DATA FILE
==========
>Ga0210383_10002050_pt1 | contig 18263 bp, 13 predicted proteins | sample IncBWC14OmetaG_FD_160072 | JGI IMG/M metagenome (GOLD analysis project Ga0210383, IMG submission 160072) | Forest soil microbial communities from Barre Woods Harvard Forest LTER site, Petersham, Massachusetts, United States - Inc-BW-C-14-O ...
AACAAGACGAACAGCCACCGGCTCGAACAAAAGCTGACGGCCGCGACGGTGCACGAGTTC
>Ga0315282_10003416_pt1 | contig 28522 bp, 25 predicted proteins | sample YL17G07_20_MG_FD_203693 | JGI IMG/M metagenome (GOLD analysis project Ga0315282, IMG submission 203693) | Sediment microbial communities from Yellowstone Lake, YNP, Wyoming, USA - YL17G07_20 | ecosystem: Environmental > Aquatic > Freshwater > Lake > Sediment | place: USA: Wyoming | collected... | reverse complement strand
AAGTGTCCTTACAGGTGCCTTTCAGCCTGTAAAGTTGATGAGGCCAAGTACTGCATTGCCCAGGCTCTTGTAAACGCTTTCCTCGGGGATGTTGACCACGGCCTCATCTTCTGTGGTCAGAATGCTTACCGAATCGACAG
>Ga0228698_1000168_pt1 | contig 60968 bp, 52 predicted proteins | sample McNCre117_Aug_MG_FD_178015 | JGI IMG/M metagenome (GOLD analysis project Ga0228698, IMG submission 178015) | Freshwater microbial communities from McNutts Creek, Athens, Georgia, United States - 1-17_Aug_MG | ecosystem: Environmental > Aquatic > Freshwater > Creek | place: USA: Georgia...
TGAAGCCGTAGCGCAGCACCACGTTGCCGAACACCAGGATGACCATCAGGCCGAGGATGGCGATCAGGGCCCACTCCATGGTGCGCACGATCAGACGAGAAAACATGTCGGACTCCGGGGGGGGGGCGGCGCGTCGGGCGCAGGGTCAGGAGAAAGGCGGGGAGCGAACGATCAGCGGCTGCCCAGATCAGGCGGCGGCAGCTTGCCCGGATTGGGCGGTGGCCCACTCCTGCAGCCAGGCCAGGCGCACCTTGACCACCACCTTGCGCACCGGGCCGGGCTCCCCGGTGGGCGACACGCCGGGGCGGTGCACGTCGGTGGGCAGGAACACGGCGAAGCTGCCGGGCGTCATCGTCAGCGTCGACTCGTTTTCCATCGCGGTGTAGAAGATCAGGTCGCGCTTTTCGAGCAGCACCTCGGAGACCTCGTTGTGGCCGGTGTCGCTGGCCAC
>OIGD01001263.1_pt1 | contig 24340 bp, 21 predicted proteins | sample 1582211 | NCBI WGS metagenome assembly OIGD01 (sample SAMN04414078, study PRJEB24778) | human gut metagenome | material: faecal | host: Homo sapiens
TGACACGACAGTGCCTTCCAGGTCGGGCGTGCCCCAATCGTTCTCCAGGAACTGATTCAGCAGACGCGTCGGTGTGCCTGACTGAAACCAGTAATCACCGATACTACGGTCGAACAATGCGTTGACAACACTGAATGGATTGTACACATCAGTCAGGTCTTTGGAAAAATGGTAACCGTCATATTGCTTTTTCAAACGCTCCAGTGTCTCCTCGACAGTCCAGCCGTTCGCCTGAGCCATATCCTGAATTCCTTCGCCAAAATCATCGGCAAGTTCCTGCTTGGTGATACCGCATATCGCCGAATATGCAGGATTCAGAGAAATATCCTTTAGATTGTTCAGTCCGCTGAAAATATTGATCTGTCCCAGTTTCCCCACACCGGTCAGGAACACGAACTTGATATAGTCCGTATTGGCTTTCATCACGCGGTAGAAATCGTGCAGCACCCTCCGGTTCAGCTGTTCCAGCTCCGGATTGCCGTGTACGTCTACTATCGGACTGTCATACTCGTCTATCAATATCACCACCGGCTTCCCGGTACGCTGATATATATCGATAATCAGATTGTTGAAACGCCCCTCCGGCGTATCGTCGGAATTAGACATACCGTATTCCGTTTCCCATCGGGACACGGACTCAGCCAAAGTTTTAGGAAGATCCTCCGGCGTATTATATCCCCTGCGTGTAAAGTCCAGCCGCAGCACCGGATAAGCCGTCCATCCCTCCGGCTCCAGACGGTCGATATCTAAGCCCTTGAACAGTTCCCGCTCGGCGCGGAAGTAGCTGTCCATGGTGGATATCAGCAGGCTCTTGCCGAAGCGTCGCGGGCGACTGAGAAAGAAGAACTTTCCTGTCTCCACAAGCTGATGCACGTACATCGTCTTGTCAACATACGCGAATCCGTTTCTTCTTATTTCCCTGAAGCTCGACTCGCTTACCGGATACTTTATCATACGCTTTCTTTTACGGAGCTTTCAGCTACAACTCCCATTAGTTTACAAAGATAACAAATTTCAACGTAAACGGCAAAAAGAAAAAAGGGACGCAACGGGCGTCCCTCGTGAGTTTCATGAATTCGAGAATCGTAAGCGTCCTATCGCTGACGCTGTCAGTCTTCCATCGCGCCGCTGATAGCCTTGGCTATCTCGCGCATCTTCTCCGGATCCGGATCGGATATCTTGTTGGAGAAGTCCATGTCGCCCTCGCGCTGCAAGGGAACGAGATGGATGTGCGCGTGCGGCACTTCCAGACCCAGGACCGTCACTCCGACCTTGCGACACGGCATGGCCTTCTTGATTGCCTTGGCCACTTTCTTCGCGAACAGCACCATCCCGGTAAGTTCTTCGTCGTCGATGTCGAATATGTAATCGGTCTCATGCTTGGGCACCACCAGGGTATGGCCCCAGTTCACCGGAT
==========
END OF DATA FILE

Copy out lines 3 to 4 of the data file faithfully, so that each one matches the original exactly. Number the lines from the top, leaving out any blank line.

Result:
>Ga0315282_10003416_pt1 | contig 28522 bp, 25 predicted proteins | sample YL17G07_20_MG_FD_203693 | JGI IMG/M metagenome (GOLD analysis project Ga0315282, IMG submission 203693) | Sediment microbial communities from Yellowstone Lake, YNP, Wyoming, USA - YL17G07_20 | ecosystem: Environmental > Aquatic > Freshwater > Lake > Sediment | place: USA: Wyoming | collected... | reverse complement strand
AAGTGTCCTTACAGGTGCCTTTCAGCCTGTAAAGTTGATGAGGCCAAGTACTGCATTGCCCAGGCTCTTGTAAACGCTTTCCTCGGGGATGTTGACCACGGCCTCATCTTCTGTGGTCAGAATGCTTACCGAATCGACAG